If you smell smoke in Espanola, it is likely from the fires in the northwest.
With active forest fires in northwestern Ontario and eastern Manitoba, Environment Canada has issued a special air quality statement for parts of the north including the Algoma and Sudbury Districts.
Nicole Lindahl from Algoma Public Health says smoke plumes from these active fires may result in deteriorated air quality across these areas.
She says the health unit cautions residents that air pollution from wildfire smoke can be harmful to health and aggravate heart or lung conditions.
Lindahl says common, mild symptoms of smoke exposure include sore and watery eyes, runny nose, scratchy throat, mild coughing, or headache.
She adds people at higher risk may have more serious symptoms, like shortness of breath, severe wheezing or coughing, chest pain, or heart palpitations.
There are currently more than 130 fires burning in the northwest, forcing the evacuation of hundreds of residents.
The province has issued an emergency order covering the area, allowing special powers to protect people and critical property.
Those most at risk are:
* Pregnant women
* Anyone with a heart or lung condition
* Anyone doing strenuous exercise or work
Lindahl adds there are some other ways to reduce your risk during possible wildfire smoke exposure:
* Limit or avoid outdoor activity and strenuous physical activities
* At home and in vehicles, keep your windows closed and set the ventilation system to recirculate
* If you have asthma, COPD, or other breathing problems use your medication as prescribed by your doctor, and seek medical care if needed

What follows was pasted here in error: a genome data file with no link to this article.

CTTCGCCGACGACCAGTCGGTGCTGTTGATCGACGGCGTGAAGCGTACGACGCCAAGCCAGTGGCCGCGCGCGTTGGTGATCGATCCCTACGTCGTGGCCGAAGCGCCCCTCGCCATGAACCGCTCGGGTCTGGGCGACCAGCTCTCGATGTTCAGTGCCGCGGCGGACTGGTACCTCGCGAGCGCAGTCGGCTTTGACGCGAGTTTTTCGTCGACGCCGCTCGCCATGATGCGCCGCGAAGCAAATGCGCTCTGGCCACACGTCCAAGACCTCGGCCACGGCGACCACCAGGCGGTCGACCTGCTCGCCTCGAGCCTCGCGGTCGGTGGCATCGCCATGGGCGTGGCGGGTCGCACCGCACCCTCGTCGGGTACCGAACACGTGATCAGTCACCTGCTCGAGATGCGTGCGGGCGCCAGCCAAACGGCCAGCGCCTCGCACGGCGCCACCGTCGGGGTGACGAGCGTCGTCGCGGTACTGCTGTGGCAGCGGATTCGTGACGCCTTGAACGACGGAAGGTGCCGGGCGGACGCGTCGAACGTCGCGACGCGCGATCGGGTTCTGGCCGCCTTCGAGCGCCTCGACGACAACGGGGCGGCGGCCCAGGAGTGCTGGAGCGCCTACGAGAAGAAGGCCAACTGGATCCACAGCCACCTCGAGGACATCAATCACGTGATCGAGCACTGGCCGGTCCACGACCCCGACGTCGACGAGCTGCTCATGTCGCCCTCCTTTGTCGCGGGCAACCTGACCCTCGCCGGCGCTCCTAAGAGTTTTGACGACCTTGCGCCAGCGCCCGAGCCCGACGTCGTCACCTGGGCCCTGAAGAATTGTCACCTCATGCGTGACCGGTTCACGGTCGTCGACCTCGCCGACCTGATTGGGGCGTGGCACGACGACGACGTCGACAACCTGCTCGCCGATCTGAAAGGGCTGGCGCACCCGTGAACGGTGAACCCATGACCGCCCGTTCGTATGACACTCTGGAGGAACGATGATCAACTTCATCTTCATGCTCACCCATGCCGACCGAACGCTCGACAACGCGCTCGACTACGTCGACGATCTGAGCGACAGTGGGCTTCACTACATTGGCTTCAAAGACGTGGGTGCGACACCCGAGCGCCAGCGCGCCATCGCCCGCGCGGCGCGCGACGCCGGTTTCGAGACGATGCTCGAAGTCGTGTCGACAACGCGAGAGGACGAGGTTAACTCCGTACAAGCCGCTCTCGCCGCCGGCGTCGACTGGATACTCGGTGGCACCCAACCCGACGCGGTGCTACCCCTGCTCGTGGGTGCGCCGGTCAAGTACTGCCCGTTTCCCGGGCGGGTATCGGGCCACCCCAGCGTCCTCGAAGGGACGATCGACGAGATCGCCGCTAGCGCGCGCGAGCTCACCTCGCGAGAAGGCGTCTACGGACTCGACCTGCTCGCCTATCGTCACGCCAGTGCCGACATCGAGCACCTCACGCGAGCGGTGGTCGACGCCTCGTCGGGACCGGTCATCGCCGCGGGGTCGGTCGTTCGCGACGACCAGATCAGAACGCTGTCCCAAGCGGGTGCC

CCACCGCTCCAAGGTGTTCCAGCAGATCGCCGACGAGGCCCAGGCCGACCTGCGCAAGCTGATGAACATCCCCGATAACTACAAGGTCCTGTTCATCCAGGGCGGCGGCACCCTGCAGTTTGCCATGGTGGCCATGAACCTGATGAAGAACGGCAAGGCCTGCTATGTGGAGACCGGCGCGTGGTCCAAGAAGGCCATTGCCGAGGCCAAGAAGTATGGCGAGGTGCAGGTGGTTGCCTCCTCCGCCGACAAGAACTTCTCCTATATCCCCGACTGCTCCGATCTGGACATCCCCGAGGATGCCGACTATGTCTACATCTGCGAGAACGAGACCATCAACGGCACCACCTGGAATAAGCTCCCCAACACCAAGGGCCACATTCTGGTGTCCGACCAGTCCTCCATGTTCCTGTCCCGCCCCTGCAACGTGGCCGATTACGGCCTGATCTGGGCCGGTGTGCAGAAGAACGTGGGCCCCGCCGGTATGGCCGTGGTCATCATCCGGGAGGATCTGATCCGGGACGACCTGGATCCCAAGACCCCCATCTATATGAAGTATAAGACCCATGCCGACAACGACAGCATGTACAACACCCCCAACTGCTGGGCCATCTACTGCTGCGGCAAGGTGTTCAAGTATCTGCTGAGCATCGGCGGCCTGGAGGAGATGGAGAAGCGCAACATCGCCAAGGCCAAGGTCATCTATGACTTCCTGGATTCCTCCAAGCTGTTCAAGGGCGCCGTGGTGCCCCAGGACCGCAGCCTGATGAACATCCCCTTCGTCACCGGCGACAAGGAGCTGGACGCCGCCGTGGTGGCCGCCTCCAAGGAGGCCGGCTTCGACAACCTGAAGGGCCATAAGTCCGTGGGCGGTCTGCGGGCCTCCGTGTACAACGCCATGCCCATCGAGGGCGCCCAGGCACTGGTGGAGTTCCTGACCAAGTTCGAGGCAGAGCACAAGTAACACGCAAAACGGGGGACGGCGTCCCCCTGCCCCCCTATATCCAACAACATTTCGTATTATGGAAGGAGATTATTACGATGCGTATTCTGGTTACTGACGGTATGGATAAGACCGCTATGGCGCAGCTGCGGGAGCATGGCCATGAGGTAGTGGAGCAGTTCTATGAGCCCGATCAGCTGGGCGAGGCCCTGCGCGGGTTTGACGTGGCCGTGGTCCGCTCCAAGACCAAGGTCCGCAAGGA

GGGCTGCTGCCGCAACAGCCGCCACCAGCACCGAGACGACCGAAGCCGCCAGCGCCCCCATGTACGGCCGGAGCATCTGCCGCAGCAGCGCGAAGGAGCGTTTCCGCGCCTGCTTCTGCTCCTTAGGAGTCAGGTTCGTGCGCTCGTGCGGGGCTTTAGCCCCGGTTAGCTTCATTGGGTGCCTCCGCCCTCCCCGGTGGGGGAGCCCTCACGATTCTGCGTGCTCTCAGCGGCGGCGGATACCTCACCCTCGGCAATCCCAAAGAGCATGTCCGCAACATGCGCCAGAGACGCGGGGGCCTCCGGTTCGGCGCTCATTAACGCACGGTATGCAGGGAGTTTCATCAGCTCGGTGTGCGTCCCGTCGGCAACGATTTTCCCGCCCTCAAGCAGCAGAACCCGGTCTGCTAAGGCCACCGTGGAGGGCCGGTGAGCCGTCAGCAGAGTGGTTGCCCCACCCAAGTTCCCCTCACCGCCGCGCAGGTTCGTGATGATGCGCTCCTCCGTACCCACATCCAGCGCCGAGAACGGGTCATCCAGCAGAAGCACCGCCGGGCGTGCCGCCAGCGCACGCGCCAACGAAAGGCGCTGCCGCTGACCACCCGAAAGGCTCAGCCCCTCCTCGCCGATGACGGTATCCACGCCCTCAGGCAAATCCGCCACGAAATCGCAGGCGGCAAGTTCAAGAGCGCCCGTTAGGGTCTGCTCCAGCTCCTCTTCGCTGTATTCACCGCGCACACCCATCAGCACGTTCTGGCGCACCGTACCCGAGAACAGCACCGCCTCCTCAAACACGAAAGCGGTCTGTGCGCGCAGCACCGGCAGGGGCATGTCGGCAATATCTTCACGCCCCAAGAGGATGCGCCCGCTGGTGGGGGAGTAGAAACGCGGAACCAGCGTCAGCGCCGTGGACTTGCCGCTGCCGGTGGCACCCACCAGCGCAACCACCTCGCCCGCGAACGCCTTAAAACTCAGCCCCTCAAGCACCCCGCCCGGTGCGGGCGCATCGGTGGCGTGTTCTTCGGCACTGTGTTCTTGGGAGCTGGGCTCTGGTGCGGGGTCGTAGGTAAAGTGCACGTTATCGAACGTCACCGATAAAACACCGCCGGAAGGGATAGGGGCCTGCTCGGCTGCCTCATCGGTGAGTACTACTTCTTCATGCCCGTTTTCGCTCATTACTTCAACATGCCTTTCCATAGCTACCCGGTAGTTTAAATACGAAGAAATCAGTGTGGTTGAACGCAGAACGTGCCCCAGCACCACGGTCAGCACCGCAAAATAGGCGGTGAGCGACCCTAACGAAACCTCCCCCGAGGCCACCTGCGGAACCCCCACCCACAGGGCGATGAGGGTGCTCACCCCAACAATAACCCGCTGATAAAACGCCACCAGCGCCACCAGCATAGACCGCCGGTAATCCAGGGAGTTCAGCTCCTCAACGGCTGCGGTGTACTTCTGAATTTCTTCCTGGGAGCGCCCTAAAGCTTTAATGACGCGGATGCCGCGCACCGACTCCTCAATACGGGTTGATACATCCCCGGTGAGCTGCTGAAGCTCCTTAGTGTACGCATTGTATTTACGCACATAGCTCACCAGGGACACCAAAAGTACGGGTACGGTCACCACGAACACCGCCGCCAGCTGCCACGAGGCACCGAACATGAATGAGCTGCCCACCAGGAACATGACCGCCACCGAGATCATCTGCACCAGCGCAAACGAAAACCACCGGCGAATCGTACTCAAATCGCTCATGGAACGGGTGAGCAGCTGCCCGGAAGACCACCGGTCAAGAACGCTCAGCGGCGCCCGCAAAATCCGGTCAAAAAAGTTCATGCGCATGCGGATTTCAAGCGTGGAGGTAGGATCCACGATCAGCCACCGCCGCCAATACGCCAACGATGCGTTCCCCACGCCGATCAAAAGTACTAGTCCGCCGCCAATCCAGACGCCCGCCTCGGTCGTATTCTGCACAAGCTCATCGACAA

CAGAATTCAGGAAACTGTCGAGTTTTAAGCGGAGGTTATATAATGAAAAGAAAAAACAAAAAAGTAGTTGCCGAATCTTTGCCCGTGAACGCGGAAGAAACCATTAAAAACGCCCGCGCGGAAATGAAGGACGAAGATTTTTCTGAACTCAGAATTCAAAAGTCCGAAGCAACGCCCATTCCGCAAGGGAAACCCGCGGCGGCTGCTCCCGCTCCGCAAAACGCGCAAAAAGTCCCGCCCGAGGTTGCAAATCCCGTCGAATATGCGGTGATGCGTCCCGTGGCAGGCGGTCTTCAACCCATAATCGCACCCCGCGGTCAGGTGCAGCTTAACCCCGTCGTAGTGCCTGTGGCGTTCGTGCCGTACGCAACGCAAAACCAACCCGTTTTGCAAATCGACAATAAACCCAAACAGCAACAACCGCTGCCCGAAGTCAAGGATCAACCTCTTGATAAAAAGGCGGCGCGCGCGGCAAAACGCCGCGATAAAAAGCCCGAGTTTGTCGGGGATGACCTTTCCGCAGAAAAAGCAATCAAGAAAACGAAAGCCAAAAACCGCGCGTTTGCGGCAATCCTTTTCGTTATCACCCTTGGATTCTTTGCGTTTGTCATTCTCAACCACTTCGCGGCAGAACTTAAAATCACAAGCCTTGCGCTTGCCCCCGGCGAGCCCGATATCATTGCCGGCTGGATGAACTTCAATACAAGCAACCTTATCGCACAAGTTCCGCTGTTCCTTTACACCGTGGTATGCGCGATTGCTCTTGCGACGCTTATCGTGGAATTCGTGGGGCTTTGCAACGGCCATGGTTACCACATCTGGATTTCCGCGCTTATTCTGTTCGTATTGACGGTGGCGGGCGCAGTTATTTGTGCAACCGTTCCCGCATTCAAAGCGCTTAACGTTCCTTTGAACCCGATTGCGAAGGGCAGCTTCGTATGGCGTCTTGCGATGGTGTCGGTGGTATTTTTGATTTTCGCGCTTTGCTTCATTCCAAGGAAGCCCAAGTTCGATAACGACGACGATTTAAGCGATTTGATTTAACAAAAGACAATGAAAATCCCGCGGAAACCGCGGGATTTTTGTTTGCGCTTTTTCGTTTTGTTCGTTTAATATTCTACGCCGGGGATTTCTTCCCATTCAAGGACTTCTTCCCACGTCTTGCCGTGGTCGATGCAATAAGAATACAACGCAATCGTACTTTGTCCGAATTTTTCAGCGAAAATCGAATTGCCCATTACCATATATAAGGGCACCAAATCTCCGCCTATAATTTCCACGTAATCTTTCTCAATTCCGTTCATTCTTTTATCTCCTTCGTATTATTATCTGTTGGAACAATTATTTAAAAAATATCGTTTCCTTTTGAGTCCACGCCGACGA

* Note: wearing a cloth or medical mask helps prevent infection from COVID-19, but these masks do not provide protection from wildfire smoke
Learn more about wildfire smoke, air quality and your health<https://www.canada.ca/en/environment-climate-change/services/air-quality-health-index/wildfire-smoke.html>.
For air quality health visit http://www.airhealth.ca/ and learn how reduce your health risk and your personal contribution to pollution levels.
Meanwhile, officials in the B-C Interior are asking vacationers to stay away, as wildfires continue to ravage the area.
There are currently more than 250 blazes now burning across the province, and while that number is down, it hasn’t slowed flames burning in the hardest-hit areas.
The government has closed 32 provincial parks in the Interior region and is warning back-country travellers to re-book their trips if they’re planning to visit a zone under threat.
So far, 44-hundred properties have been evacuated, with residents of another 17-thousand ordered to be ready to leave at a moment’s notice.
PHOTO: MNRF water-bombers, ground crews and firefighters from across Ontario are converging in the northwest of Ontario due to the high volume of wildfires in the area. Photo provided by MNRF